The Placement Interviews
Those selected as White House Fellows return to Washington, D.C. about a month after “Selection Weekend” for “Placement Week”. During “Placement Week” the new White House Fellows interview with various offices in the Executive Branch (including at various departments, agencies, and in the White House). The interviews are based on both the interests of the Fellows themselves, and the interests and needs of the Executive Branch offices.
In a typical year there will be about twice as many offices that wish to have a Fellow as there will be Fellows to place. Each Fellow will be asked to prioritize the list of potential assignments. In parallel, each office that wishes to have a Fellow will rank order the Fellows based on their backgrounds, capability, and expertise. Thus, during “Placement Week” each new Fellow will go through multiple placement interviews with various departments and agencies, some of which may have been on their preferred list, and others of which may have been at the request of the department or agency.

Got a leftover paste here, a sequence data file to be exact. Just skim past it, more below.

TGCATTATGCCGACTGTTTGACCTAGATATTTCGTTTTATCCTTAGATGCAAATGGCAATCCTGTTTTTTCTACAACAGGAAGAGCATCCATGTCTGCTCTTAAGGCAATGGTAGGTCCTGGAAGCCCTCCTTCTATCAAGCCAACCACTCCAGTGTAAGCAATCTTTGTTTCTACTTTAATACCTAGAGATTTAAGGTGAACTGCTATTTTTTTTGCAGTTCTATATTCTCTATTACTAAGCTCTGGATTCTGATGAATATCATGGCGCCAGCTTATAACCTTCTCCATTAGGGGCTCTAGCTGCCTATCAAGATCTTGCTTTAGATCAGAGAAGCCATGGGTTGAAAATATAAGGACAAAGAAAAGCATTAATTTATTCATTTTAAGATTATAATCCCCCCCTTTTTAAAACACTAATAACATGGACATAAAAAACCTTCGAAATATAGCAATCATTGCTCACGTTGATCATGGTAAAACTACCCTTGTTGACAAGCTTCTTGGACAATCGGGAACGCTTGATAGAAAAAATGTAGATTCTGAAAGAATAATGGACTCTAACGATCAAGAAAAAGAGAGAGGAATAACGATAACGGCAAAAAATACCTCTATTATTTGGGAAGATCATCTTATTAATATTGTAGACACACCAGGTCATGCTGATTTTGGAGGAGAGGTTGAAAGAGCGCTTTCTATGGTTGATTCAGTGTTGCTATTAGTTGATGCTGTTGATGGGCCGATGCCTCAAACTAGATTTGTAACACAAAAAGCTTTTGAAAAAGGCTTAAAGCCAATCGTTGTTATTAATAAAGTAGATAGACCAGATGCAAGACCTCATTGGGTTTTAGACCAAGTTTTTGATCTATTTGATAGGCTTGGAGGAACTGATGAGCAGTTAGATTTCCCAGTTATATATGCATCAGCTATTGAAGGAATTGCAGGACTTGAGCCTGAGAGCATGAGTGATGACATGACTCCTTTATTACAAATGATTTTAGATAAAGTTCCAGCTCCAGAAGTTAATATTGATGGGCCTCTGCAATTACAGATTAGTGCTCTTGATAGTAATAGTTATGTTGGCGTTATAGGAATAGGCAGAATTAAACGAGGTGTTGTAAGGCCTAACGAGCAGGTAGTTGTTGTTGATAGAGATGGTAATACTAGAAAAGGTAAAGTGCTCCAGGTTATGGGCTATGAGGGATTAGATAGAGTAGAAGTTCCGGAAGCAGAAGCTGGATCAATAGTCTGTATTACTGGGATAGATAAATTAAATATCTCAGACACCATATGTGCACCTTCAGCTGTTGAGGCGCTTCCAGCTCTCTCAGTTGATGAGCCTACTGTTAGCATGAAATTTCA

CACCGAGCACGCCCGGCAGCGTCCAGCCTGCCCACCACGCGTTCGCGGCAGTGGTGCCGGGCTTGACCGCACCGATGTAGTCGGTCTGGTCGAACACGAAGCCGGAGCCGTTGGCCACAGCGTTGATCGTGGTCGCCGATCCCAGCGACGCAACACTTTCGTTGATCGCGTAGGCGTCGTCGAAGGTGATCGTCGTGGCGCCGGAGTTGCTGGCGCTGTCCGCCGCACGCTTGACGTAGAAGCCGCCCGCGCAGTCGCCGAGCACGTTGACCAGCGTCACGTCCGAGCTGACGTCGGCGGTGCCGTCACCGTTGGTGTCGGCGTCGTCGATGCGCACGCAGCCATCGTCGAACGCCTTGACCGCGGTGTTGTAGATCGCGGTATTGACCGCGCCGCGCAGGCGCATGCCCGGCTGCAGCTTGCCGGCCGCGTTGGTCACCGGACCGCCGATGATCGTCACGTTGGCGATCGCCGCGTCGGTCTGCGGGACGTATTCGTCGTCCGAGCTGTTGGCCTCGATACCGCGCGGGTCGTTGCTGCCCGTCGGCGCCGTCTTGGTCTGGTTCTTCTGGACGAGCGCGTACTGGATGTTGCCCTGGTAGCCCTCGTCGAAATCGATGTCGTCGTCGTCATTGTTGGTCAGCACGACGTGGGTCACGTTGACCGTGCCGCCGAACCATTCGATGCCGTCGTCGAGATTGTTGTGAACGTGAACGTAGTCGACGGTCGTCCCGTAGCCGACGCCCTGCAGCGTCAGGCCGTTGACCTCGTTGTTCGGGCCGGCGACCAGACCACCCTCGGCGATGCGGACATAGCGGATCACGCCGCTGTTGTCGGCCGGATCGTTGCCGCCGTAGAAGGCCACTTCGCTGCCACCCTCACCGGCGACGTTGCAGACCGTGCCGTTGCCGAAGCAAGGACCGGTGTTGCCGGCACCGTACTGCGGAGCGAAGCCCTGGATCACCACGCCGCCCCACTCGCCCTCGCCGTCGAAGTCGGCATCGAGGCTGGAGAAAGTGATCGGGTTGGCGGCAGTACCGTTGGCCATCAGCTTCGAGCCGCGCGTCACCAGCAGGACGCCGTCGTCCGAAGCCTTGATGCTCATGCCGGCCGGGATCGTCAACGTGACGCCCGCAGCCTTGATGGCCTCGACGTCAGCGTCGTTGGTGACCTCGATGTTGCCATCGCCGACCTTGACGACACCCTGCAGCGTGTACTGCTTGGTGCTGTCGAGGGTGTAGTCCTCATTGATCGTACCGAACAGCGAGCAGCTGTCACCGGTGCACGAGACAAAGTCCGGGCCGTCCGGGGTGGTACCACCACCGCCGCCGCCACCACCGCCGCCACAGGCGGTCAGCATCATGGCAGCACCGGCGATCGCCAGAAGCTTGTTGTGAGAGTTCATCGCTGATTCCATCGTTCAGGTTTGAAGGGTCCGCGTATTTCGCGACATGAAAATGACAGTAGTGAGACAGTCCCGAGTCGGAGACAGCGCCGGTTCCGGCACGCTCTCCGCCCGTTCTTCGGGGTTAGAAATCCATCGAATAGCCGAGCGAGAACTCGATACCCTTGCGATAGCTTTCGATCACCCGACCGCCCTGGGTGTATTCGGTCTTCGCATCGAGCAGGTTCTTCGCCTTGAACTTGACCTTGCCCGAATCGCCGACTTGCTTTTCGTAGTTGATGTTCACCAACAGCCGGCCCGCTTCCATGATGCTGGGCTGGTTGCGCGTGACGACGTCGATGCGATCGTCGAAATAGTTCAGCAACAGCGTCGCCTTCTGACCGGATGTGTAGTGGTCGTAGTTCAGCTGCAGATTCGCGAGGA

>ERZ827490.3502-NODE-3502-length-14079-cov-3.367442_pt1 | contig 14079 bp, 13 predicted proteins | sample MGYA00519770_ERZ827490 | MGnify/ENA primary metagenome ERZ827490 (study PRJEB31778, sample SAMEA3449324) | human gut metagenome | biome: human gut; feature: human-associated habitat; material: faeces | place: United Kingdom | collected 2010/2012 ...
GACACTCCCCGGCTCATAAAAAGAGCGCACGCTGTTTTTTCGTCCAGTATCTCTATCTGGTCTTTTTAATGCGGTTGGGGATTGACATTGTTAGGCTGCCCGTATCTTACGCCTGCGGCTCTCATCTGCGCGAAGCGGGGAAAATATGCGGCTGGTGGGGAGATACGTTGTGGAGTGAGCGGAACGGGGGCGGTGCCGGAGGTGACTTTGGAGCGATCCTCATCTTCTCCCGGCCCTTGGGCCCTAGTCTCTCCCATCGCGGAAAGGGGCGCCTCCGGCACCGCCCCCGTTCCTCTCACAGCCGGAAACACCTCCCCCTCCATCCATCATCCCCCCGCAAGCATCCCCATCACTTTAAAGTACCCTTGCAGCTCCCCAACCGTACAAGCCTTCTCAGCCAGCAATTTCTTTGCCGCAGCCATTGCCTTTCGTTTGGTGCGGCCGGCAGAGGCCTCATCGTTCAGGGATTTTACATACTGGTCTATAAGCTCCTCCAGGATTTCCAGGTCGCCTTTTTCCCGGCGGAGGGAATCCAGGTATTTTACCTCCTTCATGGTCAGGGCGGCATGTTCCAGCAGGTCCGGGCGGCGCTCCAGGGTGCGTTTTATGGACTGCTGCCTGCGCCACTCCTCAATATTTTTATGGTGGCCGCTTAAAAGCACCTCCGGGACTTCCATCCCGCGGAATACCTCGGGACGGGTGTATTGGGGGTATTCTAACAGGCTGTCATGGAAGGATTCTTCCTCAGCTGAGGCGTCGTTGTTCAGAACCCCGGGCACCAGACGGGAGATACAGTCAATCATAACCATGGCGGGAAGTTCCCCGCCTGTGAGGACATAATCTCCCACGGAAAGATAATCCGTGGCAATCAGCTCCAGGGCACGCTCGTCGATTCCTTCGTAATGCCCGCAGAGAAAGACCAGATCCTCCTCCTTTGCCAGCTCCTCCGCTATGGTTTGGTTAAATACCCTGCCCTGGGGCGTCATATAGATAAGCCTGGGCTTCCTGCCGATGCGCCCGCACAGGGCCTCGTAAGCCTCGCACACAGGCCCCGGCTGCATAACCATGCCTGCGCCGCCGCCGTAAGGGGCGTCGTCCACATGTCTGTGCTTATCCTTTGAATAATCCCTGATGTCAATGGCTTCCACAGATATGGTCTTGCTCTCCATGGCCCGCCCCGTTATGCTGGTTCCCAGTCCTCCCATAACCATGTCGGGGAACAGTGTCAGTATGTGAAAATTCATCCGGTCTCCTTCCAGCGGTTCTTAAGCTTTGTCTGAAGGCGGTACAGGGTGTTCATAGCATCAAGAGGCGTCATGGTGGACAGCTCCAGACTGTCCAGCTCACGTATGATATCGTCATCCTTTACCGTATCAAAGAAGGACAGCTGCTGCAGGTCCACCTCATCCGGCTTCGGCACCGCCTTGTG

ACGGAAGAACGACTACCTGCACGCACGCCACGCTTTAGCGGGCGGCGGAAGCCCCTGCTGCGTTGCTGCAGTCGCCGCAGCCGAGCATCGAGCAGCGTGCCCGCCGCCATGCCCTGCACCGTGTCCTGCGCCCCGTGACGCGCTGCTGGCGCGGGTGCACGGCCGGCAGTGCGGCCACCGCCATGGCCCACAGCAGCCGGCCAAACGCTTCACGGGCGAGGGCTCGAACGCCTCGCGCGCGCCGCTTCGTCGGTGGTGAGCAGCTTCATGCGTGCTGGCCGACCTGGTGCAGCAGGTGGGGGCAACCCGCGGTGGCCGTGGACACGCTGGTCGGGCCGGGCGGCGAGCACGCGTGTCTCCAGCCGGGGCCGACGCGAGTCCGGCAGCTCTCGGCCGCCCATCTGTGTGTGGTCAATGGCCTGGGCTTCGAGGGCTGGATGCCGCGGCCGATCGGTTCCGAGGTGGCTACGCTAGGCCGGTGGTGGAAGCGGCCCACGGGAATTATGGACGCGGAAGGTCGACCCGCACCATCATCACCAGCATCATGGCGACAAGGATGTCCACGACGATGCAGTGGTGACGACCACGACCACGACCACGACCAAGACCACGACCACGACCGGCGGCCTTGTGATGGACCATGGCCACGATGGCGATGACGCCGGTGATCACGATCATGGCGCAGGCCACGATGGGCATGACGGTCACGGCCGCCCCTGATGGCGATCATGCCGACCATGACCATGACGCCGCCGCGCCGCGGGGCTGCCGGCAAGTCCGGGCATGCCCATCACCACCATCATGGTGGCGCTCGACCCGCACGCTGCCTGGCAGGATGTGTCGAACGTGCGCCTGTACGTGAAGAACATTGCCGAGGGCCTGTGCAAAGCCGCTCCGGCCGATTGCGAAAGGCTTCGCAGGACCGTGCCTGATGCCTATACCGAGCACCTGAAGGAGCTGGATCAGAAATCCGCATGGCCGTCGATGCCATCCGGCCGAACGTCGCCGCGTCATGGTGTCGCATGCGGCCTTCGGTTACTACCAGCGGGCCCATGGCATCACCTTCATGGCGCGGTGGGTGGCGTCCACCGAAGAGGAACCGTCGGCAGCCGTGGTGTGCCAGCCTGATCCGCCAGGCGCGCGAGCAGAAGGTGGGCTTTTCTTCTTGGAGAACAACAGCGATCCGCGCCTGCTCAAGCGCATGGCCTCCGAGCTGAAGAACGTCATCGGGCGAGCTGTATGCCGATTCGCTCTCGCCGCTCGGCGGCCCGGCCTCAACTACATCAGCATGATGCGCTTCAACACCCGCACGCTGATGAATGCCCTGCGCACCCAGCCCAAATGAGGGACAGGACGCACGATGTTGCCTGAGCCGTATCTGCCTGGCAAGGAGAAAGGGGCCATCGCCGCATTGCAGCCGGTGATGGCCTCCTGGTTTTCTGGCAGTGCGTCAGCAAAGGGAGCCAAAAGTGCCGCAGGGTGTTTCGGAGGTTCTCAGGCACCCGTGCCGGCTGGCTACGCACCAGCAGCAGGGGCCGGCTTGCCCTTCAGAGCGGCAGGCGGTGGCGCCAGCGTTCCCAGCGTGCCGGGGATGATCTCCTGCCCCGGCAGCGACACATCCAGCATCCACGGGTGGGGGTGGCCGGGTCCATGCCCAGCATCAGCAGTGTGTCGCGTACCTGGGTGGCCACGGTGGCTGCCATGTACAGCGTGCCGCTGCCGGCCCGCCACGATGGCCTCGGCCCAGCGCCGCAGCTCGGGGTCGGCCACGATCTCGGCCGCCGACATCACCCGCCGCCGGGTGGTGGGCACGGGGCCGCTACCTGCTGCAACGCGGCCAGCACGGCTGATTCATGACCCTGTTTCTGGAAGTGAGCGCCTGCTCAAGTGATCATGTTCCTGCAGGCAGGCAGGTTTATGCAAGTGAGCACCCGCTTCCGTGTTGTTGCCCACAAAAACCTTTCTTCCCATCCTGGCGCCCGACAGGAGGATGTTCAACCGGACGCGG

The Fellows may go to several follow-up interviews during “Placement Week” as well. Following the interviews, the Director of the President’s Commission on White House Fellowships, in consultation with White House, Department, and Agency officials, will determine the work placement for each Fellow.
- Fall/Winter – The Live Application Period: The online application goes “live” each year on November 1st. The application is submitted online and must be completed by early to mid-January (the date varies slightly year by year).
- Winter/Spring – Regional Finalist Selection and Interviews: Applicants are notified in March if they have been selected as Regional Finalists. If selected, they will be notified of the time and location for their Regional Interview. Regional Interviews typically occur in April of each year.
- May – National Finalists Notification: National Finalists selected from the Regional Interviews are notified in May of each year.
- June – Selection Weekend: National finalists are interviewed over a two-and-a-half day period by the members of the President’s Commission on White House Fellowships – typically in early June of each year. The Commission then recommends a class of Fellows to the President for approval.
- July – Placement Week: Fellows interview with principals in the White House and various government agencies during Placement Week. The principals and Fellows indicate their desired preferences to the Program Director. The Director determines each Fellow’s work placement.
- August to August: Inclusive dates of the Fellowship year.